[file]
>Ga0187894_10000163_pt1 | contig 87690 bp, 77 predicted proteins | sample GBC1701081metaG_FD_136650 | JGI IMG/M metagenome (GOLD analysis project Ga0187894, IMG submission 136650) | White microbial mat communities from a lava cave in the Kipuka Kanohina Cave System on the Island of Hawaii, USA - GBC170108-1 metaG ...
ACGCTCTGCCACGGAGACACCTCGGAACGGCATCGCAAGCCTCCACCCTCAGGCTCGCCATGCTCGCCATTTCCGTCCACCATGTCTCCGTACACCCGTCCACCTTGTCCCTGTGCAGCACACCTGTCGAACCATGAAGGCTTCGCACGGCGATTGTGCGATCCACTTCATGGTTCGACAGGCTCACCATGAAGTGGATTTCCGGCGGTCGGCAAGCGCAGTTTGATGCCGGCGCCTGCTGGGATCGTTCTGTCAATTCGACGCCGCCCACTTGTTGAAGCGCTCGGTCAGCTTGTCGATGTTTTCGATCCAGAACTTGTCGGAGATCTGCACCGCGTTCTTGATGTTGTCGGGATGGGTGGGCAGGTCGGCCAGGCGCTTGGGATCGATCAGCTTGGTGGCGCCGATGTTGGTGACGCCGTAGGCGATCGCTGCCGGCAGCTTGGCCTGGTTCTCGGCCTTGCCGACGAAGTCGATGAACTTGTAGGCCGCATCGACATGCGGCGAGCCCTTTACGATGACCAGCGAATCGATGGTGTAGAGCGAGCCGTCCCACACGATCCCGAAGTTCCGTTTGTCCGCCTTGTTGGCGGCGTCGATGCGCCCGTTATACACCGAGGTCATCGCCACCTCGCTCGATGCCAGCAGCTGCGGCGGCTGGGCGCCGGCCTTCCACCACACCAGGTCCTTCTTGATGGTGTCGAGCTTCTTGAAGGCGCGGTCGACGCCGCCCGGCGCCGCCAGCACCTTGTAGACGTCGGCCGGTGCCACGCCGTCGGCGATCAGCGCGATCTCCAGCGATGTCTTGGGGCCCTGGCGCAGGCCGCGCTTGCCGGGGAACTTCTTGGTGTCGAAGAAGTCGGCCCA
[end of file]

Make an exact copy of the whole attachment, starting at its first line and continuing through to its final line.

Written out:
>Ga0187894_10000163_pt1 | contig 87690 bp, 77 predicted proteins | sample GBC1701081metaG_FD_136650 | JGI IMG/M metagenome (GOLD analysis project Ga0187894, IMG submission 136650) | White microbial mat communities from a lava cave in the Kipuka Kanohina Cave System on the Island of Hawaii, USA - GBC170108-1 metaG ...
ACGCTCTGCCACGGAGACACCTCGGAACGGCATCGCAAGCCTCCACCCTCAGGCTCGCCATGCTCGCCATTTCCGTCCACCATGTCTCCGTACACCCGTCCACCTTGTCCCTGTGCAGCACACCTGTCGAACCATGAAGGCTTCGCACGGCGATTGTGCGATCCACTTCATGGTTCGACAGGCTCACCATGAAGTGGATTTCCGGCGGTCGGCAAGCGCAGTTTGATGCCGGCGCCTGCTGGGATCGTTCTGTCAATTCGACGCCGCCCACTTGTTGAAGCGCTCGGTCAGCTTGTCGATGTTTTCGATCCAGAACTTGTCGGAGATCTGCACCGCGTTCTTGATGTTGTCGGGATGGGTGGGCAGGTCGGCCAGGCGCTTGGGATCGATCAGCTTGGTGGCGCCGATGTTGGTGACGCCGTAGGCGATCGCTGCCGGCAGCTTGGCCTGGTTCTCGGCCTTGCCGACGAAGTCGATGAACTTGTAGGCCGCATCGACATGCGGCGAGCCCTTTACGATGACCAGCGAATCGATGGTGTAGAGCGAGCCGTCCCACACGATCCCGAAGTTCCGTTTGTCCGCCTTGTTGGCGGCGTCGATGCGCCCGTTATACACCGAGGTCATCGCCACCTCGCTCGATGCCAGCAGCTGCGGCGGCTGGGCGCCGGCCTTCCACCACACCAGGTCCTTCTTGATGGTGTCGAGCTTCTTGAAGGCGCGGTCGACGCCGCCCGGCGCCGCCAGCACCTTGTAGACGTCGGCCGGTGCCACGCCGTCGGCGATCAGCGCGATCTCCAGCGATGTCTTGGGGCCCTGGCGCAGGCCGCGCTTGCCGGGGAACTTCTTGGTGTCGAAGAAGTCGGCCCA